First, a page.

When Trump doesn’t tell the truth, say so in your headline.
It was a huge announcement. An announcement so full of winning that we may even get tired of winning.
“Because of what’s happening and the spirit and the hope,” President-elect Donald Trump told reporters on Wednesday, “I was just called by the head people at Sprint and they’re going to be bringing 5,000 jobs back to the United States.”
And just in case there’s any doubt about who deserves credit for these jobs, Trump was happy to take it. “I just spoke with the head person,” Trump claimed, “he said because of me they’re doing 5,000 jobs in this country.”
There’s just one problem. It’s not true. Or, at least, the suggestion that Trump is responsible for new, previously unannounced jobs is not true. The jobs are coming to the United States, but they are coming as part of a series of investments that were first announced in mid-October.
Sprint’s parent company, SoftBank, said in October that it would partner with a Saudi sovereign wealth fund to invest about $100 billion in the tech sector. On December 6, SoftBank CEO Masayoshi Son told Trump the company would use some of these funds to bring 50,000 jobs to the United States. Trump promptly announced as much on Twitter.
SoftBank confirmed to the tech news site Engadget that the 5,000 jobs Trump took credit for on Wednesday are “part of the 50,000 jobs that Masa previously announced.” The company added that the 50,000 jobs “will be a combination of newly created jobs and bringing some existing jobs back to the U.S.”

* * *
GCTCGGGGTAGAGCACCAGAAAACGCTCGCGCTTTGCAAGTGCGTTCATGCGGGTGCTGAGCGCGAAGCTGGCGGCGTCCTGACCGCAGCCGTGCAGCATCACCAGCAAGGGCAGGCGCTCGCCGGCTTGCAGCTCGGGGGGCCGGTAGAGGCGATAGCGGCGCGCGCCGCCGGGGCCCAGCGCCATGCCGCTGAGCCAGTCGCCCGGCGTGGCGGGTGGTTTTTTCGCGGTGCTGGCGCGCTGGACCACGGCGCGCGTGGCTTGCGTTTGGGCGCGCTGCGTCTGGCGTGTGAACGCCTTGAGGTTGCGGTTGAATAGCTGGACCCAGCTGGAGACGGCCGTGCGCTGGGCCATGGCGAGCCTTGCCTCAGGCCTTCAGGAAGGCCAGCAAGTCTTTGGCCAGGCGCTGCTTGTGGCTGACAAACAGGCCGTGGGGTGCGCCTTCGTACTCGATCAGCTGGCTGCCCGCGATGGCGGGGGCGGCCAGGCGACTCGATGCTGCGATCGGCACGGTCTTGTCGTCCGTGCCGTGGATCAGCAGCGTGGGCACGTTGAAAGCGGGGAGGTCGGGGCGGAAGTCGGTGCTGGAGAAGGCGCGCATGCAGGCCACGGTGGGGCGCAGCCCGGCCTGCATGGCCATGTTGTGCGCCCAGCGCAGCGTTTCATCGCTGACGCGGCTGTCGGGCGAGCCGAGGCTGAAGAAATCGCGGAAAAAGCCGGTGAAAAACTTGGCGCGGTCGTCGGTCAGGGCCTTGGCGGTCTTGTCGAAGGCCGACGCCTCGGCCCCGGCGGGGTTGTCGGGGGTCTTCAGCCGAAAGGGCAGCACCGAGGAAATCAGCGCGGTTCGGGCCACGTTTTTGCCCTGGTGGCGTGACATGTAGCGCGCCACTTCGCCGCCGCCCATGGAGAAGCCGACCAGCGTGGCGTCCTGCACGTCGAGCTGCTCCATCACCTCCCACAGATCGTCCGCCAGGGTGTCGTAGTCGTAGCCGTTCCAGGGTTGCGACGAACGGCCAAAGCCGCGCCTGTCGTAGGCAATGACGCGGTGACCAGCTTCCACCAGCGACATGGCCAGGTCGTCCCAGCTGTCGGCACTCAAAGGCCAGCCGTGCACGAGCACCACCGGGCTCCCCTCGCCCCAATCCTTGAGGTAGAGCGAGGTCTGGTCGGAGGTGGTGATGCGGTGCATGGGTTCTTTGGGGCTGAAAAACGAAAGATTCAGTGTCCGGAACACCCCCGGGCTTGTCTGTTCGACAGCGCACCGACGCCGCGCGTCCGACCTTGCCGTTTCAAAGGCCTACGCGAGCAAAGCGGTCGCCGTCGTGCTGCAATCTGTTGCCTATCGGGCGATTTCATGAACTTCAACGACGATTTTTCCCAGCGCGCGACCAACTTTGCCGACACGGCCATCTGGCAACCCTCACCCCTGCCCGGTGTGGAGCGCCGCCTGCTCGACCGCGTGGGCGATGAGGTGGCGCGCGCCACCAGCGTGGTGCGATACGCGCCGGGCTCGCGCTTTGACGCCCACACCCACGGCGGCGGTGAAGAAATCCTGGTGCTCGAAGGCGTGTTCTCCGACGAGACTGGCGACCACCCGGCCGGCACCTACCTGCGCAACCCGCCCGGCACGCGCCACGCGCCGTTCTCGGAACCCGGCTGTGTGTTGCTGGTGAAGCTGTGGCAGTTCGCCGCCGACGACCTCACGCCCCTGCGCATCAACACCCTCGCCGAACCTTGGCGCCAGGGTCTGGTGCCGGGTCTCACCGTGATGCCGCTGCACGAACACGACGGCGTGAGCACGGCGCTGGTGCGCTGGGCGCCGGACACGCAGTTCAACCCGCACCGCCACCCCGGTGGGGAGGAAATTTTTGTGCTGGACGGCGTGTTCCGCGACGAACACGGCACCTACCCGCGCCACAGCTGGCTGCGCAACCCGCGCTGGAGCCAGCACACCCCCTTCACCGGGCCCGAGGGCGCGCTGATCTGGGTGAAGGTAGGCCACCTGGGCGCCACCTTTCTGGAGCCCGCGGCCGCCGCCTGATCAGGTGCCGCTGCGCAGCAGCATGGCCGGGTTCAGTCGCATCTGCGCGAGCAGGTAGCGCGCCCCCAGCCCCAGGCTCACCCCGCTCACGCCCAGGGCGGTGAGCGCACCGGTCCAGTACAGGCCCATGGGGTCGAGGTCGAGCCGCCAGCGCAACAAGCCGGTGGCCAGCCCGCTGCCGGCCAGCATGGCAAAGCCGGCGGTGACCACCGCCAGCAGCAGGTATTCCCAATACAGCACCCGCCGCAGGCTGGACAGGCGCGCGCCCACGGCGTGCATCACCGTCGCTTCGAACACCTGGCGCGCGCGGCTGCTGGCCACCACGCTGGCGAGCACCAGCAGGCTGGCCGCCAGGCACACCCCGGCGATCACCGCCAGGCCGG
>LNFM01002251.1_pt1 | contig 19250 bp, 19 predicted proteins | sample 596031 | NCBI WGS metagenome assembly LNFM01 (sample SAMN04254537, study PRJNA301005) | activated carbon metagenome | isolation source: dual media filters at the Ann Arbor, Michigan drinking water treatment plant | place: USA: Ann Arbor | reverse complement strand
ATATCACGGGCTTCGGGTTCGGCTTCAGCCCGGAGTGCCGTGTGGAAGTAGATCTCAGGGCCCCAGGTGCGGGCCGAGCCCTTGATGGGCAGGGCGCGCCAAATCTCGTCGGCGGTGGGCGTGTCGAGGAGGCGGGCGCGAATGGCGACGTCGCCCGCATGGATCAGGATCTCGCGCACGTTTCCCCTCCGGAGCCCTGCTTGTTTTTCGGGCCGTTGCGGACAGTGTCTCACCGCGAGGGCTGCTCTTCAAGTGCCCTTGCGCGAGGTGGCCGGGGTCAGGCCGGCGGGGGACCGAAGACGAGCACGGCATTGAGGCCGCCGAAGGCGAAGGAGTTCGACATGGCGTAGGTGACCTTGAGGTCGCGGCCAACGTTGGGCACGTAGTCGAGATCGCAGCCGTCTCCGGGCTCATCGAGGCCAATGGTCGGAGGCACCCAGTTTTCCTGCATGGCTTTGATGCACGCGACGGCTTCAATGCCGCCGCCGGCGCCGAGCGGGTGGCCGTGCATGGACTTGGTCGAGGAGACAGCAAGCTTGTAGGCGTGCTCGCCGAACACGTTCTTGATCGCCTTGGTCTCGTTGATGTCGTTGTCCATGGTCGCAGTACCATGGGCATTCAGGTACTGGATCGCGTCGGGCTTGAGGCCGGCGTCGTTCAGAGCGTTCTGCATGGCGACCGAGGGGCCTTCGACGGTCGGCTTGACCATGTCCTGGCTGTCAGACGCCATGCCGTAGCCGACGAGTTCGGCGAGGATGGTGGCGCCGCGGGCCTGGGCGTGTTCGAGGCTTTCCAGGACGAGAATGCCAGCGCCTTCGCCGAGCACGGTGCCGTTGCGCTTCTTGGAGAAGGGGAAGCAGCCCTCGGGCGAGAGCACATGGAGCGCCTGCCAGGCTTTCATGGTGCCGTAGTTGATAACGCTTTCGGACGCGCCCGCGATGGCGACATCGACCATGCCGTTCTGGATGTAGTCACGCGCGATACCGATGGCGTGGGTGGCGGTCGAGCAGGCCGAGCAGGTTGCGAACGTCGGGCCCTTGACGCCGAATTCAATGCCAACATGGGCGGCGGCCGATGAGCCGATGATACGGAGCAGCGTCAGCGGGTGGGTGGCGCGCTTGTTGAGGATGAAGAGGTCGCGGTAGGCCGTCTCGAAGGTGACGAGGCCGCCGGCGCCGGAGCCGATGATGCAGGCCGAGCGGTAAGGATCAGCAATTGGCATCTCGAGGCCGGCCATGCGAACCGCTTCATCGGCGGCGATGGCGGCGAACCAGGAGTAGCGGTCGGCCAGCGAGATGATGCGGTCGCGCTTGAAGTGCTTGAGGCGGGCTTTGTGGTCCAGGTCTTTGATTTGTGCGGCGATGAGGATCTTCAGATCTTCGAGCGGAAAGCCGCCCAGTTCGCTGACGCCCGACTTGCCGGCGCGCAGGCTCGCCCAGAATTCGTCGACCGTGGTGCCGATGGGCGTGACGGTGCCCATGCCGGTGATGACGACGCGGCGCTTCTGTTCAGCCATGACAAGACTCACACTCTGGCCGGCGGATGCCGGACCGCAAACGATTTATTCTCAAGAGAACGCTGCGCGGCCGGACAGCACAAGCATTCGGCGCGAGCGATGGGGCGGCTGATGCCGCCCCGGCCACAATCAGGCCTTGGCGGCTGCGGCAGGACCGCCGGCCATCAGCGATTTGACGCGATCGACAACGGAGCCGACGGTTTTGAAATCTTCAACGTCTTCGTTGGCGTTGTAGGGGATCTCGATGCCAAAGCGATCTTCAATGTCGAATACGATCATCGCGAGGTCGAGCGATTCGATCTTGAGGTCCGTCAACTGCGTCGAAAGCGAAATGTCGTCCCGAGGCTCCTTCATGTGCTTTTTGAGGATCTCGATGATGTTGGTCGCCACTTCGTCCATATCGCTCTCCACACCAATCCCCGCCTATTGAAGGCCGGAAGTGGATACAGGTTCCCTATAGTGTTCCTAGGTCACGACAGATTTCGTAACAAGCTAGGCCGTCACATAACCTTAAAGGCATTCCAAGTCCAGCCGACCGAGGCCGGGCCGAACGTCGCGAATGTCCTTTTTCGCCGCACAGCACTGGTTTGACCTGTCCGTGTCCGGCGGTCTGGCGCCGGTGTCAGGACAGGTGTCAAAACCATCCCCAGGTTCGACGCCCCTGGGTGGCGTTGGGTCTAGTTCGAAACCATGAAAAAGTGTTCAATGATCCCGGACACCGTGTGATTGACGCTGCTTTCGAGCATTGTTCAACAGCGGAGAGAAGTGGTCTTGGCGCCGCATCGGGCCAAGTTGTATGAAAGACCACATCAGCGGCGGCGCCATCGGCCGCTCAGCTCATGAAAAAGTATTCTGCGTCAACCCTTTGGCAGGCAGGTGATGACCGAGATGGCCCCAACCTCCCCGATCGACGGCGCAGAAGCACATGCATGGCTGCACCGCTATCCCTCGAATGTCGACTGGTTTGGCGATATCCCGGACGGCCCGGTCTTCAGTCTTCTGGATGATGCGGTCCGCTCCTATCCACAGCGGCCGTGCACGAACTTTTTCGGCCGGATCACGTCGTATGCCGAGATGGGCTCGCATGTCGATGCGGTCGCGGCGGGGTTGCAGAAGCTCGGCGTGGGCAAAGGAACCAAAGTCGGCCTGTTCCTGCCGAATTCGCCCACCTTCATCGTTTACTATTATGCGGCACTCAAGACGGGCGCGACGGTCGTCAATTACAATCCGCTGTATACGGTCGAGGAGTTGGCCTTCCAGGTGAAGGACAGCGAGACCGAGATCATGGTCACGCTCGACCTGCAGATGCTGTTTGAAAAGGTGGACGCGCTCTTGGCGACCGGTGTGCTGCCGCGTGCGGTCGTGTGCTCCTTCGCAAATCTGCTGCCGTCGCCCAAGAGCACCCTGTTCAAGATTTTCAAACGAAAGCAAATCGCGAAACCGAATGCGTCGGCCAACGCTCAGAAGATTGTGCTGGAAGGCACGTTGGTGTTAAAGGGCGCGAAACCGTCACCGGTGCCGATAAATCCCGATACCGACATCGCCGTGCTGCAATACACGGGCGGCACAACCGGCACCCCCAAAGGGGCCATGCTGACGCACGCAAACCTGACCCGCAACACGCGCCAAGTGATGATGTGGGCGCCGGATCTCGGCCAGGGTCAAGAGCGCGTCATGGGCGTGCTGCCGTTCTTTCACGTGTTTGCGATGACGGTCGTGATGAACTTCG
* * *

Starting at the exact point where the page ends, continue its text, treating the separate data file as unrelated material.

Yet, despite the fact that the 5,000 jobs Trump took credit for on Wednesday were already announced earlier this month and are part of a series of investments that were themselves announced in mid-October, numerous headlines presented Trump’s claim as fact.
Media critic Oliver Willis rounded up some of the headlines that emerged shortly after Trump’s attempt to take credit for 5,000 new jobs. Here, for example, is USAToday:
And here is CNN:
And here’s the Washington Post:
In fairness, some of these outlets reported additional details about what actually happened in the body of their stories, although the many news consumers who only read these headlines would still be mislead. Some outlets also published far more informative headlines. Here, for example, is Bloomberg:
Sprint, it should be noted, helped Trump push a favorable line. “We are excited to work with President-Elect Trump and his Administration to do our part to drive economic growth and create jobs in the U.S.,” Sprint CEO Marcelo Claure said in a statement included in that release.
It’s also worth noting that Sprint has an incentive to help Trump use already-announced news to bolster his approval ratings. The company attempted a merger with its rival T-Mobile, but abandoned that effort in 2014 due to antitrust issues raised by the Federal Communications Commission.
After Trump takes power, however, Sprint could attempt to revive this effort under the new administration.